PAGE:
Meaning of "rock the boat"

English Idioms and Expressions, Intermediate level

ESL/EFL Test #13 [color=blue]“On the Water”, question 4

No matter how smoothly things are running, you can always rely on Charlie to rock the boat.

(a) spoil something
(b) spoil anything
© spoil everything
(d) spoil nothing

English Idioms and Expressions, Intermediate level

ESL/EFL Test #13 [color=blue]“On the Water”, answer 4

No matter how smoothly things are running, you can always rely on Charlie to spoil everything.

Correct answer: © spoil everything

Your answer was: [color=red]incorrect
No matter how smoothly things are running, you can always rely on Charlie to spoil something.
[size=200]_________________________[/size]

Sorry for no end of my questions (^o^) but I really like it.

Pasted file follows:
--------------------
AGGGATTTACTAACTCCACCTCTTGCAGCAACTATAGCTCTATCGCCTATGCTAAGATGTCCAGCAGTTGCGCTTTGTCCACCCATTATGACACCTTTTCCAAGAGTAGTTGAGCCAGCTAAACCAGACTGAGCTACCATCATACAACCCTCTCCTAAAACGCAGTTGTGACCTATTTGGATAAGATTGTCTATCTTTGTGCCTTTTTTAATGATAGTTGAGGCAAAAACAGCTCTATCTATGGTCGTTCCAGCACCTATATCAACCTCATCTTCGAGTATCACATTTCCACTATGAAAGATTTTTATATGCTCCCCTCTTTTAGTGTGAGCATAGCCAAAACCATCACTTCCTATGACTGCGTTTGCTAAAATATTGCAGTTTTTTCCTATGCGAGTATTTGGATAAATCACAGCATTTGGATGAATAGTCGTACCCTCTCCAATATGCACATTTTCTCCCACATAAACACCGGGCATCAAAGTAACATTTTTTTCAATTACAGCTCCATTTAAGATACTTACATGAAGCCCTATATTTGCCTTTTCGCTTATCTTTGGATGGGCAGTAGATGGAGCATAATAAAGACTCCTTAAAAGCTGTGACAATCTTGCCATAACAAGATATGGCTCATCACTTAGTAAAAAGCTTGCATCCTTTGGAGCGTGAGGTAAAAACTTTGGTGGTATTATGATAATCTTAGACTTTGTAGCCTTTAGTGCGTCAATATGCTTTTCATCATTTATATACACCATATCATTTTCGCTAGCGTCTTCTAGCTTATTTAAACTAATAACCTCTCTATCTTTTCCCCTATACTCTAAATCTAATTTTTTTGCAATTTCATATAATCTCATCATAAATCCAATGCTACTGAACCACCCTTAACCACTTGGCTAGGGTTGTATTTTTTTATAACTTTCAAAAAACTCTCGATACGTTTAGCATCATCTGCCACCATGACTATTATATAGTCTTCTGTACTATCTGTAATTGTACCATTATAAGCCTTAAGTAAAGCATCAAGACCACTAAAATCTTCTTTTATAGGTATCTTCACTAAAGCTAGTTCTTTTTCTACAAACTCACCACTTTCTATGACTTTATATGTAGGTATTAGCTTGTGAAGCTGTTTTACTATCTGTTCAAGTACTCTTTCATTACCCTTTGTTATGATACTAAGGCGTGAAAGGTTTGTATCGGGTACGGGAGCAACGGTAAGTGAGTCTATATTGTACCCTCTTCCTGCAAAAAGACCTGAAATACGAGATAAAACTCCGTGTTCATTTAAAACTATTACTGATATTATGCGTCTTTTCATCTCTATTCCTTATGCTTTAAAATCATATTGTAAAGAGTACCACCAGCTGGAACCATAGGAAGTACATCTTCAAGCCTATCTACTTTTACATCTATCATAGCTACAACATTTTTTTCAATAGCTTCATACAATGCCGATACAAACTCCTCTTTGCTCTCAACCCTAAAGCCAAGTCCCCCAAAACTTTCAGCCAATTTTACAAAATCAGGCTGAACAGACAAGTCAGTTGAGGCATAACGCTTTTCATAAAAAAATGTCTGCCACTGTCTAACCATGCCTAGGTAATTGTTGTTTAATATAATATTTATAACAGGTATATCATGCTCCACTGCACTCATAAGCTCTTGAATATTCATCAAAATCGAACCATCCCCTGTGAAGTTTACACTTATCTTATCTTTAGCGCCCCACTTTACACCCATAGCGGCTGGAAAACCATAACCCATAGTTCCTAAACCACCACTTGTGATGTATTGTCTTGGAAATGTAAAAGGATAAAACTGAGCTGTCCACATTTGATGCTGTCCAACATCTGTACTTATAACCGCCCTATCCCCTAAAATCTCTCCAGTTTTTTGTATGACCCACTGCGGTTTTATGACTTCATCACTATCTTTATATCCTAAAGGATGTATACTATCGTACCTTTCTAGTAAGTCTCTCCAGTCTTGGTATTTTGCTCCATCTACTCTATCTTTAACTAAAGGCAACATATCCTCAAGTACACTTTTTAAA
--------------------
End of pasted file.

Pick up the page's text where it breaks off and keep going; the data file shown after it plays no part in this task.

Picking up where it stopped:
Does rock the boat necessarily mean spoil everything?

haihao

No, it doesn’t necessarily mean spoil everything.

“Rock the boat” means to do or say something that causes a problem or disturbance within a group, especially trying to change a situation that most people don’t want to change.

I would have chosen the same answer as you did, but maybe here ‘‘everything’’ is supposed to mean the whole group, the harmony of the group.

Hi Haihao,

You never need to apologise for asking questions as that is what the forums are for. Within the meaning of the test sentence ‘rock the boat’ refers to the situation in which the comment takes place. That’s the reason why I have chosen ‘everything’ rather than ‘something’. This isn’t about one particular thing but a comment on what is happening within that situation. Other people could turn to Charlie and say something like: ‘You always spoil everything’.

A

Hi Alan,

Thank you very much for your considerate explanation and encouragement. I feel my English study has become much more interesting, more fruitful and more active than ever expected since I joined this wonderful studying platform.

My best regards,
haihao